Saturday, 20 February 2010

Drivers' image makeover

Come October, state bus transport service in Delhi would have undergone a sea change. Smartly dressed up bus drivers would be sitting behind the wheel in neat and crisp uniform, polished shoes with seat belts buckled up.

And don’t be surprised if you hear them saying “ladies and gentlemen, welcome aboard…” while traveling by DTC (Delhi Transport Corporation) bus in Delhi.

Well, from now on this is how drivers/conductors will greet their passengers or with Namaste/ hello/ good morning. And also thank them for choosing DTC bus service for travelling.

Thanks to the upcoming Commonwealth Games, Delhi drivers/conductors are going through an image makeover, especially to welcome foreign players and tourists.

Their curt, sometimes rude behaviour, and shrill dialect are being swapped with sophisticated and suave mannerisms with the icing of English language skills. ‘Please’, ‘thank you’, ‘May I help you’ are expected to get in their daily conversational habits.

About 2,500 bus drivers/conductors are set to be trained in the Queen’s language by September end. The first two batches of 88 and 80 drivers have already completed their three-day training on February 17 and 20 respectively at Haryana Institute of Public Administration (HIPA) in Gurgaon, a satellite town of Delhi.

Is the three-day workshop benefiting them in any way? “Yes, of course” says Dharam Singh, a bus conductor. “This is the first time I’m attending such a crash course. It’s helping us to brush up what we already know and build on it by learning new words and how to pronounce them,” adds he.

As part of the course, the drivers are also being trained in good customer service.
The course, designed by HIPA, is interactive and involves trainees in role playing games.
For instance, the trainees are asked to enact poised or short-tempered conductors dealing with passengers and then decide for themselves the best behavioural practices. They are also asked to assess and award themselves marks on various points such as whether they are punctual, polite, if they are able to keep their passengers happy and have adequate information about routes, bus numbers and their office bearers.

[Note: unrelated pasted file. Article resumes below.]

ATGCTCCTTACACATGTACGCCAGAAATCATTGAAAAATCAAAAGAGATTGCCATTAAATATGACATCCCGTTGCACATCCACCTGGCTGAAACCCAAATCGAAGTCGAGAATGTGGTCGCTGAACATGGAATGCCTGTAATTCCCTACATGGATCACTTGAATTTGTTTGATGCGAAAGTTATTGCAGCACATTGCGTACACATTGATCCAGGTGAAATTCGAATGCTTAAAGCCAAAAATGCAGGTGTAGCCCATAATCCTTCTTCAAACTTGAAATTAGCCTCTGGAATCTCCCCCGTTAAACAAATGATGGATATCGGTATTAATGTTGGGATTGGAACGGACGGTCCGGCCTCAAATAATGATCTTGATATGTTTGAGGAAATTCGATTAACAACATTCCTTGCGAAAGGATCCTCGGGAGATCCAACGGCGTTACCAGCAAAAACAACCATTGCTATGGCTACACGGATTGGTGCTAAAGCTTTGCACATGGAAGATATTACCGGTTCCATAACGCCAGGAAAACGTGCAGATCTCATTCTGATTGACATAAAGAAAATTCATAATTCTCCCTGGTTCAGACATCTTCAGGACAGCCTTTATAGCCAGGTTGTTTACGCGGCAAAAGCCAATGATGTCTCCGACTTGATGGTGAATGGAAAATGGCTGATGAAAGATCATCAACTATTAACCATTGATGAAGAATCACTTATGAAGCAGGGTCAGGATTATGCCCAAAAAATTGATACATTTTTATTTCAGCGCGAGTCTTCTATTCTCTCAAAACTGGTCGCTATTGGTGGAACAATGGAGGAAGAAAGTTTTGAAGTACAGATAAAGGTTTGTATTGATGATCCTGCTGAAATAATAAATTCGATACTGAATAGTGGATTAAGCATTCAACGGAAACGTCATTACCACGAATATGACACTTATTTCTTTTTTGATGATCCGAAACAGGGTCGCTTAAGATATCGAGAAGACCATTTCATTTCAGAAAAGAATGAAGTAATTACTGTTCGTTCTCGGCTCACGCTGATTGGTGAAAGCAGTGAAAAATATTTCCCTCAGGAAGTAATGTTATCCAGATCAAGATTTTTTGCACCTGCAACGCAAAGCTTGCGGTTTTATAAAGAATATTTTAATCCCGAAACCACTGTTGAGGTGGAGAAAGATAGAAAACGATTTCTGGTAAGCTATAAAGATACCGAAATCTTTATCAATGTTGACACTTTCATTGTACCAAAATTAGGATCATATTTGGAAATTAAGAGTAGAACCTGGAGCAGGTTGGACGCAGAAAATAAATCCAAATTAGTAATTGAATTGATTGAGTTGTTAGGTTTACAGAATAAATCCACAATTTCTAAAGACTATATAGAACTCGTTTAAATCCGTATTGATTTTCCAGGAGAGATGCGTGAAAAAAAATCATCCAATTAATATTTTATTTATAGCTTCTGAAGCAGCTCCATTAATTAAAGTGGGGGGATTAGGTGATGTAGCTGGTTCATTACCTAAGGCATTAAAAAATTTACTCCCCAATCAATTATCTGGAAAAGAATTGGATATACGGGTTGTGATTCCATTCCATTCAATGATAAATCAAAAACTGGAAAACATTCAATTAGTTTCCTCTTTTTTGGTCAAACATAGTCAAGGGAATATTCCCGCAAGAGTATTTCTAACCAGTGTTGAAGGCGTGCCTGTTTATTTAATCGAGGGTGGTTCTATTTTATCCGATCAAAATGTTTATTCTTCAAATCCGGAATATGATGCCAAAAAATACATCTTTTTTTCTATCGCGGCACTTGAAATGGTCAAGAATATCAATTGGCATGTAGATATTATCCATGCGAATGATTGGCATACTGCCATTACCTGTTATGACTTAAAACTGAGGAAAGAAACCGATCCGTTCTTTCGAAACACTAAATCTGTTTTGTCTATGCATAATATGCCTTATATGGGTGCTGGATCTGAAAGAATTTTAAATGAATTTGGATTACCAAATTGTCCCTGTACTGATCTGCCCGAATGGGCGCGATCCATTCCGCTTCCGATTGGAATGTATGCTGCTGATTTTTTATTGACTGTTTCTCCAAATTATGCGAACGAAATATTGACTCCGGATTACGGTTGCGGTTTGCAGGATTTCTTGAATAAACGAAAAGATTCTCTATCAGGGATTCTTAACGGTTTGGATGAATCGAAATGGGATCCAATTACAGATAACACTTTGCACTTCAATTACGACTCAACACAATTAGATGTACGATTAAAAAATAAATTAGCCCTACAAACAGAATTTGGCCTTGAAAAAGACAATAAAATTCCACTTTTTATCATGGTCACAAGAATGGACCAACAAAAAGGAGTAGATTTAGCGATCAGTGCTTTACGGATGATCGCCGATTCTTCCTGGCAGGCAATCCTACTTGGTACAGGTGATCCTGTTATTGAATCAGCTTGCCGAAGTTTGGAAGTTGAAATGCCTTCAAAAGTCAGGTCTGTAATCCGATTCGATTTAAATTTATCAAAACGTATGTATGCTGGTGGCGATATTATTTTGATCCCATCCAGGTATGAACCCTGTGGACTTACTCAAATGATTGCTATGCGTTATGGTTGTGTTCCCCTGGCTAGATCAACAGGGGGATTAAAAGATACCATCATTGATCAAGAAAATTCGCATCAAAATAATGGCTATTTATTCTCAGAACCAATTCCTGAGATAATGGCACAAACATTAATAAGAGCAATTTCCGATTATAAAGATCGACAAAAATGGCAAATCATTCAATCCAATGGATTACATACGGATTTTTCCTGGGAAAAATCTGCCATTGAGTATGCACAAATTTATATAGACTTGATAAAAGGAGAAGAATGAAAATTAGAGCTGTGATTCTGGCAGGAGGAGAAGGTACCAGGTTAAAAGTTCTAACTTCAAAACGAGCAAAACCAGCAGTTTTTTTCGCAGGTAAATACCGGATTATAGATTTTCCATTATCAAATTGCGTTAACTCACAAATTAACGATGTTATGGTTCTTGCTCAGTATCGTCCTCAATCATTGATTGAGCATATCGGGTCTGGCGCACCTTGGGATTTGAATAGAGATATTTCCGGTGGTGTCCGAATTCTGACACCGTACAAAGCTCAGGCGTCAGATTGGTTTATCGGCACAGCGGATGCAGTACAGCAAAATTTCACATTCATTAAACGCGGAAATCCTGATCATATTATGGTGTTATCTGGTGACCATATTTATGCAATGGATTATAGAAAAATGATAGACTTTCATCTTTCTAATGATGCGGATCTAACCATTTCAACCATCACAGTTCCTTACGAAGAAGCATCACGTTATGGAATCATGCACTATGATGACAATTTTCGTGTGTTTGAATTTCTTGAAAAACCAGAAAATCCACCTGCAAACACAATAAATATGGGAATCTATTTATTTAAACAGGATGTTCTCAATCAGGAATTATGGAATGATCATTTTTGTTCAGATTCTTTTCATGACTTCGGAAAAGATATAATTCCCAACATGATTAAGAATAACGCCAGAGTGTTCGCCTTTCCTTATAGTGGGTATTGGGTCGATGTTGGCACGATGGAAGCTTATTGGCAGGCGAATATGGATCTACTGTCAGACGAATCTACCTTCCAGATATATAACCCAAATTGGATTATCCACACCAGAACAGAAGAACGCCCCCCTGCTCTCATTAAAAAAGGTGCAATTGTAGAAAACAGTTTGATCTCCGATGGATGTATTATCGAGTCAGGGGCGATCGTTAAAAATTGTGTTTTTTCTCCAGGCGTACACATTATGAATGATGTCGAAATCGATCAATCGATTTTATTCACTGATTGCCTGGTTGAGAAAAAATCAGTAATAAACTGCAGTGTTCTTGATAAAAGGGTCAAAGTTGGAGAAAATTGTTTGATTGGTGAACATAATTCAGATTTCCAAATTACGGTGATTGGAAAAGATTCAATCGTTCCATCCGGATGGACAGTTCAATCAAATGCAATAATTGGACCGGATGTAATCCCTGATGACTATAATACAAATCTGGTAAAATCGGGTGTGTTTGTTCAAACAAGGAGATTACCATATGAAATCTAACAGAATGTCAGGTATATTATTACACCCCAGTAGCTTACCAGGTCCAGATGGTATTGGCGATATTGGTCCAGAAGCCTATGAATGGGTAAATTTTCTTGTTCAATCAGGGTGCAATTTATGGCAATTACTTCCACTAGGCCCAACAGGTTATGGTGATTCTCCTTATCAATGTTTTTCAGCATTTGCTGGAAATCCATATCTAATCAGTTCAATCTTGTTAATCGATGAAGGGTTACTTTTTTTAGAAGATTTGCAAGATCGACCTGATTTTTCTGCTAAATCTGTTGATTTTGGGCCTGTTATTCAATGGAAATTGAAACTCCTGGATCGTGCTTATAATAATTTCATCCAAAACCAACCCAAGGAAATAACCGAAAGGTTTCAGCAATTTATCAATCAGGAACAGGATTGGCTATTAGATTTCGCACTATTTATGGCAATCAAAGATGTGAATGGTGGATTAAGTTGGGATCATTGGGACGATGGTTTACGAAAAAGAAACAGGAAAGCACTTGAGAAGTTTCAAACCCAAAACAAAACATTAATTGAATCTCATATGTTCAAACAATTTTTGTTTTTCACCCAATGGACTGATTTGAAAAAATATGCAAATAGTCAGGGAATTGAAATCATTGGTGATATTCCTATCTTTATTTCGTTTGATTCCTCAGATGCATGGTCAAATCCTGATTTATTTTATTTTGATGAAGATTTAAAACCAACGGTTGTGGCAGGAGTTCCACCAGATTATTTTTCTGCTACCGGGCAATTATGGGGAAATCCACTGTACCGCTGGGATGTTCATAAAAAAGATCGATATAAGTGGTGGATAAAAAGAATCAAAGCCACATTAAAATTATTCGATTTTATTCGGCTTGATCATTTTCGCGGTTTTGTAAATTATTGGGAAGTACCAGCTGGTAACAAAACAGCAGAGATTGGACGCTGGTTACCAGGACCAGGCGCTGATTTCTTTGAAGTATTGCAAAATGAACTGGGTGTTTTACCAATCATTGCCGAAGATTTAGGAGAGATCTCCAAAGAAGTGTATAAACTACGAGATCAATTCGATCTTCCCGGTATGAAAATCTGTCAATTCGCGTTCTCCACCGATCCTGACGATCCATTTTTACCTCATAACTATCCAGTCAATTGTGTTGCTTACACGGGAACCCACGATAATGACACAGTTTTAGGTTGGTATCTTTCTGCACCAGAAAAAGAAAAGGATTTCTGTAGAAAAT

“These courses have been designed after doing a TNA (Trainee Needs Analysis). We developed the module after identifying the needs of the drivers,” said Dr Manveen Kaur who supervises and coordinates the course at HIPA under the guidance of its Director Rajni Shekhri Sibbal.

Apart from this, the drivers are being given personality development lessons that include yoga and stress management with emphasis on personal appearance.

“Physical appearance is very important. This is the basic requirement when you are talking of service quality. Appearance is very tangible. And good appearance gives confidence,” says Madhu Sharma, a personality development trainer.

Sharma tries to drill the importance of personal hygiene in drivers to look neat and clean by “trimming beard and mustache, shaving, clipping nails etc.” She suggests them to “pop in a clove or cardamom, if not chewing gum, after eating food loaded with onion and garlic.”

This generates laughter but the message seems to sink in. “I agree that clean looks and prim manners make one look attractive and professional,” says Naresh Kumar, a driver, with a smile.

Joining DTC drivers are cabbies and auto-rickshaw drivers. Their course is for four days with additional emphasis on how to manage their personal finances, health insurances and children’s education.

“So far more than 1,500 out of 3,500 cabbies and 1,000 out of 8,000 auto drivers have been trained,” informs Manveen Kaur.

“It is good we are learning English speaking, yoga and how to talk to customers. It will definitely help us to understand and serve our customers better,” says Rajesh Kumar, a taxi driver at the Indira Gandhi international Airport.

Vinod Kumar, another driver, says, “It’s great that we are getting a chance to learn all this for free and on top of it we are getting stipend to attend the course.”

The taxi and auto drivers have been nominated by the Ministry of Tourism and Indian Tourist and Tour Association. HIPA is running the training course for them in collaboration with other associates.

By the end of the course the drivers are expected to learn health and safety rules, basic etiquettes, gender sensitivity, how to talk to ladies and dealing with people with special needs.

Whether the commuters will get a taste of drivers’ courteous sensibilities is yet to be seen. However, Delhi is trying its best to be a perfect host to about 100,000 tourists who will make their way to the capital city for the 2010 Games.

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